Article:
Recovering from Common Printer Problems
Removing a Printer
Additional Resources

Course Directory [training on all levels]

Upcoming Classes
Gain insight and ideas from students with different perspectives and experiences.

Linux Unix Uses & Stats

Linux Unix is Used For:
Desktop Mainframe Computers Mobile Devices Embedded Devices
Year Created
Linux supports many efficient tools and operates them seamlessly. Because it's architecture is lightweight it runs faster than both Windows 8.1 and 10. 
Because Linux is an open-source software,  anyone can contribute code to help enhance the users’ experience i.e., adding features, fixing bugs, reducing security risks, and more.
Software Development:
The terminal in Linux is a *wild card*. You can do almost anything with it. This includes software installation, application and server configurations, file system management, and etc.
Open-source projects benefit from having an attentive community. As a result, Linux is more secure than Windows. Instead of installing anti viruses to clean malware, you just have to stick to the recommended repositories.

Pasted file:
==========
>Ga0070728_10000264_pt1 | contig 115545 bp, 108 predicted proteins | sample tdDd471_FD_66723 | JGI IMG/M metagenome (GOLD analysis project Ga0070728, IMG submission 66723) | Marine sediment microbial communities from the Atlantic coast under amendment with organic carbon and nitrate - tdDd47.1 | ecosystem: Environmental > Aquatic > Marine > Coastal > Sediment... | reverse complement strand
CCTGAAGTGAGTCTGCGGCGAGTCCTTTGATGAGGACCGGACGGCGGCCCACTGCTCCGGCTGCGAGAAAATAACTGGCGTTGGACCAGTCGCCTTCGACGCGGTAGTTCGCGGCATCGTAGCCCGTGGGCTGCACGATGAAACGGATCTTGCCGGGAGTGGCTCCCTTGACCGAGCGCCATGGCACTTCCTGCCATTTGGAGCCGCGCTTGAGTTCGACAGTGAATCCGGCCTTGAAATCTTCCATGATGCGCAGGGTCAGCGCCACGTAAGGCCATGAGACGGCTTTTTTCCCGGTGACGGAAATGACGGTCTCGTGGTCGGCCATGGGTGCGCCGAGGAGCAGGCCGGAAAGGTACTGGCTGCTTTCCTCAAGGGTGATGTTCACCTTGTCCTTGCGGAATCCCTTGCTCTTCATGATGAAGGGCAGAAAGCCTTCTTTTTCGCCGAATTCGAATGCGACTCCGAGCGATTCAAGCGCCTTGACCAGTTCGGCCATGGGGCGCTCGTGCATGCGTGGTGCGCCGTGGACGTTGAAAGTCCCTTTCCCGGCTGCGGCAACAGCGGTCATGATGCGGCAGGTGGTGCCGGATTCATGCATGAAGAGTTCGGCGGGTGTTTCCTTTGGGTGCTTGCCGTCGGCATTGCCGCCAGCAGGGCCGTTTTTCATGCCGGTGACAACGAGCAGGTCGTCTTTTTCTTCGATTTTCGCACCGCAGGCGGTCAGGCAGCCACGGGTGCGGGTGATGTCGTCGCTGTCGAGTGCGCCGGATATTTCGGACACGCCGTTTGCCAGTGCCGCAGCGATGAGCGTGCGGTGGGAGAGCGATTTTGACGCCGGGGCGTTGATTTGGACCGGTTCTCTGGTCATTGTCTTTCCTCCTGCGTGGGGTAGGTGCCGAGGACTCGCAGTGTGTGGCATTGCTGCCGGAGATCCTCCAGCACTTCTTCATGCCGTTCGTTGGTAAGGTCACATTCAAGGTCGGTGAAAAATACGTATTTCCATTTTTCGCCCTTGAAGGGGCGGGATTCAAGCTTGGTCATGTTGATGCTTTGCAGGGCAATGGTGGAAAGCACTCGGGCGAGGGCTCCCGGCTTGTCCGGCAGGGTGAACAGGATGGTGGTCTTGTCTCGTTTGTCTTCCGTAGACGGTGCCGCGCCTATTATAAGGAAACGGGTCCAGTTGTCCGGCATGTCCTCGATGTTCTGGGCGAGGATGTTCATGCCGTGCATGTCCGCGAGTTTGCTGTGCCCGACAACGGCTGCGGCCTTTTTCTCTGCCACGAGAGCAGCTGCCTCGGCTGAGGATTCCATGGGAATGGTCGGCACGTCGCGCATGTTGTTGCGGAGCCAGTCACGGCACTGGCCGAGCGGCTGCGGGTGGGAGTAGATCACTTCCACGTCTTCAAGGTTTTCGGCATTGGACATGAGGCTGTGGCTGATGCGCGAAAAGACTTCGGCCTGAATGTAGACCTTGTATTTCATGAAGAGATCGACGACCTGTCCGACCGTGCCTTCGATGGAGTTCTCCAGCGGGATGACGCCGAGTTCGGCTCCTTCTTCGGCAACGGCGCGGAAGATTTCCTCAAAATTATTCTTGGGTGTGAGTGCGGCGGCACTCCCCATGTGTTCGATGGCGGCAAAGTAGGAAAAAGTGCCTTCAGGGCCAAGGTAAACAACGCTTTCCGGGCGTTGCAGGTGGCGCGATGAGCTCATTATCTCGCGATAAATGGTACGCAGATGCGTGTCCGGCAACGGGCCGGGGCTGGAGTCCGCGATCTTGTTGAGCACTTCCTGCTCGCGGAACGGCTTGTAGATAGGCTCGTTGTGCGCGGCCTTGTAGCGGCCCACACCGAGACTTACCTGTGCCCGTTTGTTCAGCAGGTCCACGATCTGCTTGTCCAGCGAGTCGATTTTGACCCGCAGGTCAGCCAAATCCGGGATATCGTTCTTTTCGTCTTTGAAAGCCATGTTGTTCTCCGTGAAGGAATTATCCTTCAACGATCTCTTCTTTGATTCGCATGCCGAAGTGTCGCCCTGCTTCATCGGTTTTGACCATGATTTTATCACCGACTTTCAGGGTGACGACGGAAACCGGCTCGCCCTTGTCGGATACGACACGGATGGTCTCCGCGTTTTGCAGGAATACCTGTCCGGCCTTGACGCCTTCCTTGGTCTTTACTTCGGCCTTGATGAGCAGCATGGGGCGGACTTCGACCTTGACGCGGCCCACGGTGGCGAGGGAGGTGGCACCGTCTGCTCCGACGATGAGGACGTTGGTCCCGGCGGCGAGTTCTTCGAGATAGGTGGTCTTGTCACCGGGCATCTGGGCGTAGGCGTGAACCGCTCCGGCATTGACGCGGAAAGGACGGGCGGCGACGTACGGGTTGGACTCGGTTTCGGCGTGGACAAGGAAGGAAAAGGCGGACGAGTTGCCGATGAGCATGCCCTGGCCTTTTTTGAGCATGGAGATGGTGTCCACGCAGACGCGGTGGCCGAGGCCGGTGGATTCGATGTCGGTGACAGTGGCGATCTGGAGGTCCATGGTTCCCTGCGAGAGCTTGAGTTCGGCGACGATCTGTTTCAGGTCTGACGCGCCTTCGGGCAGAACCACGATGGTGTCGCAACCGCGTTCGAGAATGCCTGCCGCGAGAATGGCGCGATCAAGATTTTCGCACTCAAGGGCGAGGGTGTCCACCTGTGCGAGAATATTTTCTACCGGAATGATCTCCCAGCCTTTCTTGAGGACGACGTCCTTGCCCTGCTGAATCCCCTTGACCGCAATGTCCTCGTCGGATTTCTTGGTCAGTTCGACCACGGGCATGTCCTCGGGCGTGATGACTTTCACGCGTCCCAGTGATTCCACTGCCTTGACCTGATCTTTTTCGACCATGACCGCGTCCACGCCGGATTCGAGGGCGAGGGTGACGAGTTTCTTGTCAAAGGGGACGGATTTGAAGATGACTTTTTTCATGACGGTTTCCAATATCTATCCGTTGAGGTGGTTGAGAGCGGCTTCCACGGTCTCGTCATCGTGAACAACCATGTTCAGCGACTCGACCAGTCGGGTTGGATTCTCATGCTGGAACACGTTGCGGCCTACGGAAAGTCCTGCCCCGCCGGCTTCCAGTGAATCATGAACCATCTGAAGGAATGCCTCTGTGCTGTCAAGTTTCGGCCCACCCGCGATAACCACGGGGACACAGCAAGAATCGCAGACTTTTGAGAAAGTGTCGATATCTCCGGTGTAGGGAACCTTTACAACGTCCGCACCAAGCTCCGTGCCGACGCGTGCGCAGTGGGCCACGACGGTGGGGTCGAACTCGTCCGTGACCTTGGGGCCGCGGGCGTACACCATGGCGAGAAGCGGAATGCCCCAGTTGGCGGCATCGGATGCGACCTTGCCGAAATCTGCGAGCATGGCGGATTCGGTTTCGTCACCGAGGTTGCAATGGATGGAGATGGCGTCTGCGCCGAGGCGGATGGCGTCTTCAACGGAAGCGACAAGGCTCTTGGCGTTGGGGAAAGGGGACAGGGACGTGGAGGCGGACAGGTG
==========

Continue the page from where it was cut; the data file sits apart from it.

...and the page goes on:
Developers have the convenience of running servers, training machine learning models, accessing remote machines, and compiling and running scripts from the same terminal window. 
Linux is free (you can put it on as many systems as you like) and you can change it to suit your needs.
Learning Curve: 
Linux is not for everyone, there is a learning curve in switching to Ubuntu. To actually learn Linux efficiently would take a user one to several years.
No Tech Support:
Unlike Windows, there isn’t a dedicated tech support, so getting help for things is up to you. 
Designer Compatabilty:
Linux is not as user friendly as Windows or as ‘straight out of the box design’ As an example for design choices, Adobe hasn’t released any of its products to Linux users. So it’s impossible to run them directly. The Ubuntu alternative is a free software called GIMP. 
Gaming Capabilities: 
Most games aren’t available in Linux. But that’s not to say you can’t make it happen, it's just not as easy.   
Linux Unix Job Market
Average Salary
Job Count
Top Job Locations

New York City
San Francisco 

Complimentary Skills to have along with Linux Unix
The following are types of jobs that may require Linux skills.  The top 15 job titles on Dice.com that mention Linux in their postings are:
- DevOps Engineer
- Software Engineer
- Java Developer
- Systems Engineer
- Systems Administrator
- Senior Software Engineer
- Network Engineer
- Python Developer
- Linux Systems Administrator
- Software Developer
- System Administrator
- Linux Administrator
- Linux Engineer
- Senior Java Developer
- C++ Developer

Interesting Reads Take a class with us and receive a book of your choosing for 50% off MSRP.